In Ontario, police officers often charge drivers with Careless Driving when the officer believes the driver was engaged in an unsafe driving action or failed to use proper care which resulted in an accident, particularly when the accident results in injury or death. Following too closely, excessive speed, distracted driving (such as texting while driving), unsafe passing, failing to stop at a red light or stop sign, and not taking proper care around cyclists and pedestrians, are among the most common actions that may lead to a careless driving charge. Although less common, a driver may also be charged with careless driving even when no accident occurred, such as when the driver was street racing or committing another unsafe driving action.
Under the Highway Traffic Act s. 130, careless driving is defined as follows.
“Every person is guilty of the offence of driving carelessly who drives a vehicle or street car on a highway without due care and attention or without reasonable consideration for other persons using the highway…”
Careless driving is a traffic violation and is assessed at the discretion of a particular police officer. However, when determining the expected skill level and standard of care that’s required of a driver who faces a charge of careless driving, the Courts generally rely on a judgement reached by the Ontario Court of Appeal in R. v. Beauchamp. In Beauchamp, the Court stated that a driver should not be held to a standard of perfection, but their driving must meet the standard of care that an average careful person would have done under the same circumstances. Specifically, the legal test for careless driving is whether it is proved beyond a reasonable doubt that the driver “failed to use the care and attention or to give to other persons using the highway the consideration that a driver of ordinary care would have used or given in the circumstances”. This definition includes consideration of circumstances of which a sensible driver should have been aware, such as weather or traffic conditions.
Unlike dangerous driving, careless driving is not a criminal offence. Nevertheless, a careless driving conviction can have serious consequences, such as driver’s licence suspension, doubling (or more) of car insurance rates, a substantial fine, and in serious cases, jail time up to a period of 6 months. A novice driver will receive a 30-day driving suspension when charged with careless driving. And, depending on the alleged severity of the action, a driver convicted of careless driving may be fined $490 to $2000 and their licence may be suspended for as long as 2 years.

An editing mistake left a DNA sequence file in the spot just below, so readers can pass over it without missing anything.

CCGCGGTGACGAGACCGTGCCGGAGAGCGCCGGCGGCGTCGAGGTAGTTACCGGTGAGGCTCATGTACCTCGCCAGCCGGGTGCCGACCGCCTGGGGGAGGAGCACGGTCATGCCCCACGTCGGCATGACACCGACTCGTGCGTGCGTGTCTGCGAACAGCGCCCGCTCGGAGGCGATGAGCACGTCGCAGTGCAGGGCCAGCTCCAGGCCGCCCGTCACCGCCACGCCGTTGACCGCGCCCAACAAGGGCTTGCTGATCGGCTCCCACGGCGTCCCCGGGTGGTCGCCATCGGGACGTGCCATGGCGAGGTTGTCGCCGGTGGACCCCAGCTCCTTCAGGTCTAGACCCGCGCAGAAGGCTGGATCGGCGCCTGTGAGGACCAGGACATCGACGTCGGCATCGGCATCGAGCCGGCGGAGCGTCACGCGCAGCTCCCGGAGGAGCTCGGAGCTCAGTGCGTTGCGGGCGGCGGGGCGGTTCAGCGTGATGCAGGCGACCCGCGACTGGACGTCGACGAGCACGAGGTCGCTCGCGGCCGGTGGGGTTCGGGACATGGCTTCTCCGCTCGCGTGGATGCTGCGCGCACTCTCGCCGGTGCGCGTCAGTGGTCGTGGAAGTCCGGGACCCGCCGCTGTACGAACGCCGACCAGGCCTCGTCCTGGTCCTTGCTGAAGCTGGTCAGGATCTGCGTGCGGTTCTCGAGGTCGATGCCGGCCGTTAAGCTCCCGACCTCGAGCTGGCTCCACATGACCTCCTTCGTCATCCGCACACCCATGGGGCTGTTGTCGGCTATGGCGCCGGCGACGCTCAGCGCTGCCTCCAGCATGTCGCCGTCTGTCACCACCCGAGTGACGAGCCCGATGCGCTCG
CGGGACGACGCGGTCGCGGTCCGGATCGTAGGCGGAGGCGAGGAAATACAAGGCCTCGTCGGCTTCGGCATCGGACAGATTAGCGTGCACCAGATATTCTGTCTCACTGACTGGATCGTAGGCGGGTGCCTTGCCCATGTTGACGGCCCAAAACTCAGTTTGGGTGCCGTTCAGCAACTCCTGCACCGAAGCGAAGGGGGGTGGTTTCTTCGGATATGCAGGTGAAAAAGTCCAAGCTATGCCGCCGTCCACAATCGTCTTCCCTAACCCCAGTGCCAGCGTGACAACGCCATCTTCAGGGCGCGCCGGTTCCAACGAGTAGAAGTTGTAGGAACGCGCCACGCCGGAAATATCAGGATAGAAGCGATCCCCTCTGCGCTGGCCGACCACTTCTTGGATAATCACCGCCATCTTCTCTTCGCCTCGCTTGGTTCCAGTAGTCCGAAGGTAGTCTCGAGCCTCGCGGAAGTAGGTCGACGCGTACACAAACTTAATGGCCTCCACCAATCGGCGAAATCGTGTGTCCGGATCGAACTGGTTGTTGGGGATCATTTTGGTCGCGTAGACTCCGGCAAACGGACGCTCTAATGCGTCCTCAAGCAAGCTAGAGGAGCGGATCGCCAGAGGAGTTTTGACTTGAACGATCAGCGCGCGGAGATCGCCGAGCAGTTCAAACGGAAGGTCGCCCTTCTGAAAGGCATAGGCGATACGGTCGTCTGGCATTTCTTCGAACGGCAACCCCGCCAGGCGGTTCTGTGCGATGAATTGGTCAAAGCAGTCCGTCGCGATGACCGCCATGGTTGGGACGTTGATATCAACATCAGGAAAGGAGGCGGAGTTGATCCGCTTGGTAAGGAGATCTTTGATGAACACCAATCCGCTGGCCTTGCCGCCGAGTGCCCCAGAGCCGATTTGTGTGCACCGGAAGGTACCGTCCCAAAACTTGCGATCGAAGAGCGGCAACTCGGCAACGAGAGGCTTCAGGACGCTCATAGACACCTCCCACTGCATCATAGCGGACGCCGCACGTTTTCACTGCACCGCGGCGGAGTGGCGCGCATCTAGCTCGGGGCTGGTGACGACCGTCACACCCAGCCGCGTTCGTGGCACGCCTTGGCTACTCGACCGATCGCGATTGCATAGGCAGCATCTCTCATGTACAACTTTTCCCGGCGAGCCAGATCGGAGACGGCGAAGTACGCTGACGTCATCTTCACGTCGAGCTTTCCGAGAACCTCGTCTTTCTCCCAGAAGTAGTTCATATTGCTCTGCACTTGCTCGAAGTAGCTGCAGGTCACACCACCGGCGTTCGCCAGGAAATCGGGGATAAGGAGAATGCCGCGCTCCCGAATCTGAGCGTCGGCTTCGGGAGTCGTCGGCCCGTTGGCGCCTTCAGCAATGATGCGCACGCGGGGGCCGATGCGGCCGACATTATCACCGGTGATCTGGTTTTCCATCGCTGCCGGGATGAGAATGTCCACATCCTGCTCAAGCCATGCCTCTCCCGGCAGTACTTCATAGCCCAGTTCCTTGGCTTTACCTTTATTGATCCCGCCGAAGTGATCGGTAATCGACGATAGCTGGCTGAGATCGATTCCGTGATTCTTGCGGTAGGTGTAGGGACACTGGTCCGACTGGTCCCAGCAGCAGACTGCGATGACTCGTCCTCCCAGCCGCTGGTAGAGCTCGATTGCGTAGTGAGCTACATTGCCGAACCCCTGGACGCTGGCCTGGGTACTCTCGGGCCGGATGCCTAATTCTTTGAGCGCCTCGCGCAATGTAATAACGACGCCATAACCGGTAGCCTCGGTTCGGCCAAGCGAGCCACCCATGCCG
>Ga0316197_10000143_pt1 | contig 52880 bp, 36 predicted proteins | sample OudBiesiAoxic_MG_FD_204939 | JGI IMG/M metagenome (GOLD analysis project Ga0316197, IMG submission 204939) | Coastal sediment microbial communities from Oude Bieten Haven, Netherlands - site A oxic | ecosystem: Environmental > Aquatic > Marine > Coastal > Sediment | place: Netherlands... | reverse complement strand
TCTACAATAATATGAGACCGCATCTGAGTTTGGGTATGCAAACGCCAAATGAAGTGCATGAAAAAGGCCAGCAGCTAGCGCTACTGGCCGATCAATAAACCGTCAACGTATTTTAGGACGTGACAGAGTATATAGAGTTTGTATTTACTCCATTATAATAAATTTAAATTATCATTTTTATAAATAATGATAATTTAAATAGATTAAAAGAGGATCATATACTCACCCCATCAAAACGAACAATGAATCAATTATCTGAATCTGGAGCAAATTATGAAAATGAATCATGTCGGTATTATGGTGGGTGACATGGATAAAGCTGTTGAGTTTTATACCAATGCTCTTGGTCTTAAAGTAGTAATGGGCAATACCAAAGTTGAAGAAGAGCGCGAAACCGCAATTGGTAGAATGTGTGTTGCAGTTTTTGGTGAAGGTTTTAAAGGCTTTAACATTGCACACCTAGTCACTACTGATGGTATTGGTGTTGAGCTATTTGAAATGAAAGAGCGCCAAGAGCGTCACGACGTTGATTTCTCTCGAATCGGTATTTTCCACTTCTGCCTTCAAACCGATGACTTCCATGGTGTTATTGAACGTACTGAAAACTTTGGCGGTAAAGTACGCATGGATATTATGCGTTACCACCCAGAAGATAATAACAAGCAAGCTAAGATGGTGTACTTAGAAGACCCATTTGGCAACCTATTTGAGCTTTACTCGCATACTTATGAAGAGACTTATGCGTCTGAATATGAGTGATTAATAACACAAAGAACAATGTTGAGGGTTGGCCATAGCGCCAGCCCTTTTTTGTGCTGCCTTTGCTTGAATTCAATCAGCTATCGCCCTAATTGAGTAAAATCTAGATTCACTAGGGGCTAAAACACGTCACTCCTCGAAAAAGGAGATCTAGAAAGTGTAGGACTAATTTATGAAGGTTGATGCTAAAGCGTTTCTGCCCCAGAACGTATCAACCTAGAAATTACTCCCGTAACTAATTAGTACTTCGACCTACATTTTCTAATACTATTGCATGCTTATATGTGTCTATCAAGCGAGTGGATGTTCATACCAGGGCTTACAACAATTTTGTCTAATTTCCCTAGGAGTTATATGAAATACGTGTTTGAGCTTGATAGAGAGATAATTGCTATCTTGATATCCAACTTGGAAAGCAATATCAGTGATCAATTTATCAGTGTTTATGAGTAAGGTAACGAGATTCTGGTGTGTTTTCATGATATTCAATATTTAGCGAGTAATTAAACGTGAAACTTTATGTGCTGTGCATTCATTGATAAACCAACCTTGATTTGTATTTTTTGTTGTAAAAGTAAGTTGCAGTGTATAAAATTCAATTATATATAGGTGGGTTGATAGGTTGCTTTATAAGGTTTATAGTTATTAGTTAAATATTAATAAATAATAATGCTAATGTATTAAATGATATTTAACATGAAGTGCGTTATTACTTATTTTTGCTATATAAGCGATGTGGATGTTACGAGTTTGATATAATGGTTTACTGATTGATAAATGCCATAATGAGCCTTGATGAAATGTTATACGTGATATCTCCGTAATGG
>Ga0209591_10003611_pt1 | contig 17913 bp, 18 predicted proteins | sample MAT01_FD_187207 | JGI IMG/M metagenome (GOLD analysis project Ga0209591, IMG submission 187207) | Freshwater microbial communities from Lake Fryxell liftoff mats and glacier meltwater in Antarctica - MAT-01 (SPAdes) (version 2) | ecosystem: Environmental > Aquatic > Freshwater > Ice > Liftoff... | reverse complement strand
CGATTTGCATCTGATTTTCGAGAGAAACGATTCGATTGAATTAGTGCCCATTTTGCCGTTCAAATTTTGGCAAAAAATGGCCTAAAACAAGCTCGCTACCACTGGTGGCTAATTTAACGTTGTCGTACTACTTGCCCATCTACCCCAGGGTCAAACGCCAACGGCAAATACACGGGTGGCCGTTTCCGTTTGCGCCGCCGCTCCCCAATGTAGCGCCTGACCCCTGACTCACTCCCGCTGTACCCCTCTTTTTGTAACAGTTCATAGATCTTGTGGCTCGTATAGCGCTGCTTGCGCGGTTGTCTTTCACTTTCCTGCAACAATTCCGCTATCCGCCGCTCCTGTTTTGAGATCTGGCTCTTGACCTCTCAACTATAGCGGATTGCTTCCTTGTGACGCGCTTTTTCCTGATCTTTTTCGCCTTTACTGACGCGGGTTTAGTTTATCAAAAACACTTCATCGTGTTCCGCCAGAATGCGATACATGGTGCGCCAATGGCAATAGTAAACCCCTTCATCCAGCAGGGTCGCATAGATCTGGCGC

For professional drivers, such as truck drivers, or people who need to drive as part of their job, a careless driving conviction can have devastating consequences. It could result in suspension of their employment or even the loss of their job.
If convicted of careless driving, a driver will automatically receive 6 demerit points which remain on their driving record for two years after the date the offence was committed. A driver who already has 9 or more demerit points on their licence is generally required to attend an interview with the Ministry of Transportation to explain why they should be allowed to keep their driver’s licence. Careless driving remains on a person’s driving record for 3 years.
The penalties for careless driving may soon become much more severe in Ontario. In response to an increase in pedestrian and cyclist fatalities, in September 2017, the Ontario government announced plans to legislate stricter penalties for drivers who injure or kill someone while in the act of careless driving. In such cases, a driver may be fined up to $50,000 and may face up to 2 years in prison, which is the highest prison term set out under the Highway Traffic Act.
If you were charged with careless driving, dangerous driving or another driving-related offence, call an experienced lawyer at Yoannou Criminal Law to ensure the optimal outcome in your case.
|This article has been prepared for and posted by The Law Firm of Ted Yoannou. While we make every effort to post useful and factual information, the material found here should not be interpreted as legal advice. Please contact us if you wish to review your own individual circumstances, firstname.lastname@example.org, 416‑650‑1011.|
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